After any natural calamity or devastating event—hurricane, wildfire, and tsunami, or any terrorist attack—communities, government agencies, and social workers come together to help all the affected individuals and the region. But after spending several months, witnessing the destruction made by the pandemic, can 2021 bring new hope and peace in the world?
The United Nation officials said during the recent UN General Assembly that took place on Friday, December 4, that 2021 is shaping up to be a "humanitarian catastrophe". The officials added that there is a risk of poor countries being "trampled" as other rich nations roll out COVID-19 vaccines.
During the 193-member UN General Assembly session, David Beasley, chief of the World Food Programme (WFP), and Tedros Adhanom Ghebreyesus, head of the World Health Organization (WHO) expressed their concerns to a special meeting, focusing on COVID-19.
The Impact of COVID-19
The Coronavirus pandemic measures are taken by the nations all around the world to try to curb the spread of SARS-CoV-2, and the economic impact has caused a 40 percent increase in the number of people who need humanitarian assistance, said the UN earlier this week.
The WFP chief Beasley said, "2021 is literally going to be catastrophic based on what we're seeing at this stage of the game." He also added that for a dozen countries, an extreme shortage of food is "knocking on the door."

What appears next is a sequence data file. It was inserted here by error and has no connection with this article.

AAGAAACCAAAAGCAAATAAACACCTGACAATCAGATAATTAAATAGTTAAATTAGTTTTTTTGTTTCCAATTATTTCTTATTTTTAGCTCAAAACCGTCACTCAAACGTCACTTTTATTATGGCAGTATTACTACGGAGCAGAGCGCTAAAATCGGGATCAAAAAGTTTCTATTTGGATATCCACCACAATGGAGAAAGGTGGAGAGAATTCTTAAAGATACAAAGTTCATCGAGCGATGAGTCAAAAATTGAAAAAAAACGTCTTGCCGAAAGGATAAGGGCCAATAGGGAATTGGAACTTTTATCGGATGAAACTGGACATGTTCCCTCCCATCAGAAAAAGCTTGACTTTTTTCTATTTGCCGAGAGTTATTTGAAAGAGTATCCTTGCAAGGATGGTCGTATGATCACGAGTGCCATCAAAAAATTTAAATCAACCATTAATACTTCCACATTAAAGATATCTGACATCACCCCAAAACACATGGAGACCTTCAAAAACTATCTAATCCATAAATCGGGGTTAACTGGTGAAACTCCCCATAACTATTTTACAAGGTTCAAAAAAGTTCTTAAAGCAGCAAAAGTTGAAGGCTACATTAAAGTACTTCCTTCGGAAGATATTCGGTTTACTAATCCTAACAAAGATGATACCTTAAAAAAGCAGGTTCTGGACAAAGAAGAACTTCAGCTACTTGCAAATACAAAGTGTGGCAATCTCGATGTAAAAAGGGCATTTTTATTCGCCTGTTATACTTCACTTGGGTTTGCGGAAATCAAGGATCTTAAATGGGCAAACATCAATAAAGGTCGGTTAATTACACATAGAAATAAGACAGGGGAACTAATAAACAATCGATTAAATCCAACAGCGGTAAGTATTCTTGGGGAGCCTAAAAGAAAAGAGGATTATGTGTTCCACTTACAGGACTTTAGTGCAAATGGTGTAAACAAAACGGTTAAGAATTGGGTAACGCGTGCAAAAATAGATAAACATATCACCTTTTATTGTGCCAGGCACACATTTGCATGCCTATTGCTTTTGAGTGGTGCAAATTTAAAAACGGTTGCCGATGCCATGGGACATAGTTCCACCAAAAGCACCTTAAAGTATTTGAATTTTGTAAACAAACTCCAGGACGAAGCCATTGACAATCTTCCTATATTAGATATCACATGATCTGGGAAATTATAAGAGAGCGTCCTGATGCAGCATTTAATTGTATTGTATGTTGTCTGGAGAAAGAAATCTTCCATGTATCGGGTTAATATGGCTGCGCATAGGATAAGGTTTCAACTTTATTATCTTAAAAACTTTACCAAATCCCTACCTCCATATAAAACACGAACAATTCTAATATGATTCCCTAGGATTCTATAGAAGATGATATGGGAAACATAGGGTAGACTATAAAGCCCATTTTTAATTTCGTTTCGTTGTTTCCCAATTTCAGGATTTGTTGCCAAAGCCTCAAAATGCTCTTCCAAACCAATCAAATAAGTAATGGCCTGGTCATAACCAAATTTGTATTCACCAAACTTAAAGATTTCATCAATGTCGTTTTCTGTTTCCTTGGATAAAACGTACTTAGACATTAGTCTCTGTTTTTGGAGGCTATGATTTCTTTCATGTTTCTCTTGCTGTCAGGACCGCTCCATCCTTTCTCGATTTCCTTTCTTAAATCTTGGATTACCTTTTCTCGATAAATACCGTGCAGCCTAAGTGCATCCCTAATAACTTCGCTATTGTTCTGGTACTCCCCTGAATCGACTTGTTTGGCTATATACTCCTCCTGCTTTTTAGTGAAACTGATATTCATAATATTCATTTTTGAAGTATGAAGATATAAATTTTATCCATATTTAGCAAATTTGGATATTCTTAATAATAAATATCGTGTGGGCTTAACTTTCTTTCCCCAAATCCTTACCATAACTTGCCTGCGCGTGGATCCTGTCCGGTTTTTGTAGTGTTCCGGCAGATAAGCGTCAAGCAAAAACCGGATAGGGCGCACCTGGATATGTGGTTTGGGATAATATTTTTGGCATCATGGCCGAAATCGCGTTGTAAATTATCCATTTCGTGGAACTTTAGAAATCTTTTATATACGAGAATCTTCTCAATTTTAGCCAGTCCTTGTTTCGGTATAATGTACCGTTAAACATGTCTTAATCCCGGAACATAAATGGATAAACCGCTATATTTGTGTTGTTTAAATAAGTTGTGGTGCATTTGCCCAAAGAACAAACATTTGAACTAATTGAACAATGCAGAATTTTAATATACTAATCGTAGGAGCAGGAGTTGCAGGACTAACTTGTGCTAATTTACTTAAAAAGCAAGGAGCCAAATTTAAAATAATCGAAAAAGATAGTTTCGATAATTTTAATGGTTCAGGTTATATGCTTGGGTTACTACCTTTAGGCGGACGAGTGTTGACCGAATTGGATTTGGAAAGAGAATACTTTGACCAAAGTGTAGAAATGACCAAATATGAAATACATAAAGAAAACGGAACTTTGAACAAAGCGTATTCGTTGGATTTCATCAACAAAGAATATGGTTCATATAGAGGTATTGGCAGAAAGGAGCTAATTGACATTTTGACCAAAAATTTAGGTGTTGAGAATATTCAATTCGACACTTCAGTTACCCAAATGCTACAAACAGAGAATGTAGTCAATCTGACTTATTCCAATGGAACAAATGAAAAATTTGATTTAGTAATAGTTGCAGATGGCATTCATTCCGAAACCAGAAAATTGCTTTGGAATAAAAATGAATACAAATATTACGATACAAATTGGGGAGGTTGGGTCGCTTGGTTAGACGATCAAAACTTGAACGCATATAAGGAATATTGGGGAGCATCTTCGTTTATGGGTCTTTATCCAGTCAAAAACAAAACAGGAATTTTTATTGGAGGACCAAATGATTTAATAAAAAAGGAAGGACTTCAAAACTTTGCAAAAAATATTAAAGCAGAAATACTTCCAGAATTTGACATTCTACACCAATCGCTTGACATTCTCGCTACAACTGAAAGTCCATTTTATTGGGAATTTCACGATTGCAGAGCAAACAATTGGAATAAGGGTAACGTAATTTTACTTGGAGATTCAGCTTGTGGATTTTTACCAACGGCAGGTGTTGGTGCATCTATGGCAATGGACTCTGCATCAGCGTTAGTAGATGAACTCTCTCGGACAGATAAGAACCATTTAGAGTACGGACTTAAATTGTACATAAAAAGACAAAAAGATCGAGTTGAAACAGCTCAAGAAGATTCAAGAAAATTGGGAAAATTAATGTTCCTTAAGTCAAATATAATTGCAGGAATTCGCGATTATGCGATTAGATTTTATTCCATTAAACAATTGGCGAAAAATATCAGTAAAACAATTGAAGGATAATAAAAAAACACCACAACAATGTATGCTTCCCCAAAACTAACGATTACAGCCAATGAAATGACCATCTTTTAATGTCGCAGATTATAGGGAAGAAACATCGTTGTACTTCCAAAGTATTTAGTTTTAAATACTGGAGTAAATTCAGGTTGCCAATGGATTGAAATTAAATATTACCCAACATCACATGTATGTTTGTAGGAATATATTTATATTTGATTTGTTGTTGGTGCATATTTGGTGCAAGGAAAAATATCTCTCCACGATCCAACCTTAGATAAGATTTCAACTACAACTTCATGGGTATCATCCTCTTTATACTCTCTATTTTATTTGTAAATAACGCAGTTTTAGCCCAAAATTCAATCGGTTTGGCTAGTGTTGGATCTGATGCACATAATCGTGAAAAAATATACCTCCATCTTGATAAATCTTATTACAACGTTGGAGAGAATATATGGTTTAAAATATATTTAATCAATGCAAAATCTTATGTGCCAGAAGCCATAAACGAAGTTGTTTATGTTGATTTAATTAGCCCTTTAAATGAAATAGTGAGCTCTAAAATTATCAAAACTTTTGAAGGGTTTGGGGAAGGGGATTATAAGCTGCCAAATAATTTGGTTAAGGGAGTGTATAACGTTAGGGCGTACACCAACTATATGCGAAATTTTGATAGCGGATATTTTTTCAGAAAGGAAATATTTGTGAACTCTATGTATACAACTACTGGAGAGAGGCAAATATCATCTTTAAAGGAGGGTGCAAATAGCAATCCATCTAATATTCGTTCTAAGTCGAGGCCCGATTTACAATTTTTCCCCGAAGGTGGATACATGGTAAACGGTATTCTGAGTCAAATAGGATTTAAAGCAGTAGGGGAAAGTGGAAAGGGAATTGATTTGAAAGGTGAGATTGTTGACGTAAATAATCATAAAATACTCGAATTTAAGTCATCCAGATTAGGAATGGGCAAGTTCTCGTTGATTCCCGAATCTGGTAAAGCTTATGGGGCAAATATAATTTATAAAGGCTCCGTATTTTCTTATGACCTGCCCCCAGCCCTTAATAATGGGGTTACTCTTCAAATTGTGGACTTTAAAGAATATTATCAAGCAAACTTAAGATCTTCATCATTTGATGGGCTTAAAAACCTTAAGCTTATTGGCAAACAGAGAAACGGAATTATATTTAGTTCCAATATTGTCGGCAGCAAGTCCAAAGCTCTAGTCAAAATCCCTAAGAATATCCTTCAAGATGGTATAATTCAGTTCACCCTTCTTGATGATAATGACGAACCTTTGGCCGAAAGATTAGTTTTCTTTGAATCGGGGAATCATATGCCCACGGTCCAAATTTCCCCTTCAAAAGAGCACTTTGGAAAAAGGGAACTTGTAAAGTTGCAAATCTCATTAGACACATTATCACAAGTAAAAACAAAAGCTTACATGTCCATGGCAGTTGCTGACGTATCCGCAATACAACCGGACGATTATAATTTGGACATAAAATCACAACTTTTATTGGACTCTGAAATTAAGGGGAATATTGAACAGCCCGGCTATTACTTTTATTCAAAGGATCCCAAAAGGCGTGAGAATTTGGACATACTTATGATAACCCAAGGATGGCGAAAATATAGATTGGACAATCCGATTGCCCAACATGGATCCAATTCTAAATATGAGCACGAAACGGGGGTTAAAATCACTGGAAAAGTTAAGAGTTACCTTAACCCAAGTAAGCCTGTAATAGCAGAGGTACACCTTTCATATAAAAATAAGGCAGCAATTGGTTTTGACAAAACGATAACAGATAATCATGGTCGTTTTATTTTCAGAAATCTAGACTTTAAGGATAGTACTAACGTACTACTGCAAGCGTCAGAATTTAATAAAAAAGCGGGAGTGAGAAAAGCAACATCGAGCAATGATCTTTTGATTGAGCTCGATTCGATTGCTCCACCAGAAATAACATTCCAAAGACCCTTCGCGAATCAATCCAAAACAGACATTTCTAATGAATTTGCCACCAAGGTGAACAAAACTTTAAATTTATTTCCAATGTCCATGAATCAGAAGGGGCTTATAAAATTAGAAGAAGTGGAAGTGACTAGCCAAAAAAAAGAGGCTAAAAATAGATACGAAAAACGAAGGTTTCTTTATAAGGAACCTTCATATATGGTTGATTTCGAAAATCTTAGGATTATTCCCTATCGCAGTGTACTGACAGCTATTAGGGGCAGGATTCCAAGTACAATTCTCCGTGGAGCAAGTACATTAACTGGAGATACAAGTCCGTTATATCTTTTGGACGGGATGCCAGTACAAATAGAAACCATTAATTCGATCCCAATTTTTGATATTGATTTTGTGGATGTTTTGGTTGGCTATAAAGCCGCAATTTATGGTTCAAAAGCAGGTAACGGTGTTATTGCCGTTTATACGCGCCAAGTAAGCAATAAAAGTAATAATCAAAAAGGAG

During his address, Beasley clearly said that the next year was likely to be "the worst humanitarian crisis year" since the beginning of the UN 75 years ago. According to him, "we are not going to be able to fund everything ... so we have to prioritize, as I say, the icebergs in front of the Titanic."
Antonio Guterres, the UN Secretary-General, and other top officials have called for vaccines against the Coronavirus caused disease COVID-19 to be made available to all the countries. They also asked the rich countries should help developing nations to combat as well as recover from the pandemic.
The WHO's Director-General Tedros appealed for an urgent vaccination of 4.3 billion people into a world vaccine-sharing program. He said, "We simply cannot accept a world in which the poor and marginalized are trampled by the rich and powerful in the stampede for vaccines," and added that "this is a global crisis and the solutions must be shared equitably as global public goods."
The Coronavirus, which started as an outbreak in China and turned out to be a pandemic within months, has affected over 66 million people and killed 1,521,000 individuals all around the world. While some countries like Russia and the UK have already made plans to vaccinate the citizens, there are many countries including those in the African continent which don't know when the population will be immunized.
The director of the Africa Centres for Disease Control and Prevention (CDC) said that 60 percent of the population on the continent needs the vaccine in the next two to three years. But he expressed his concerns saying that if that process takes four to five years, the virus "will be endemic in our communities".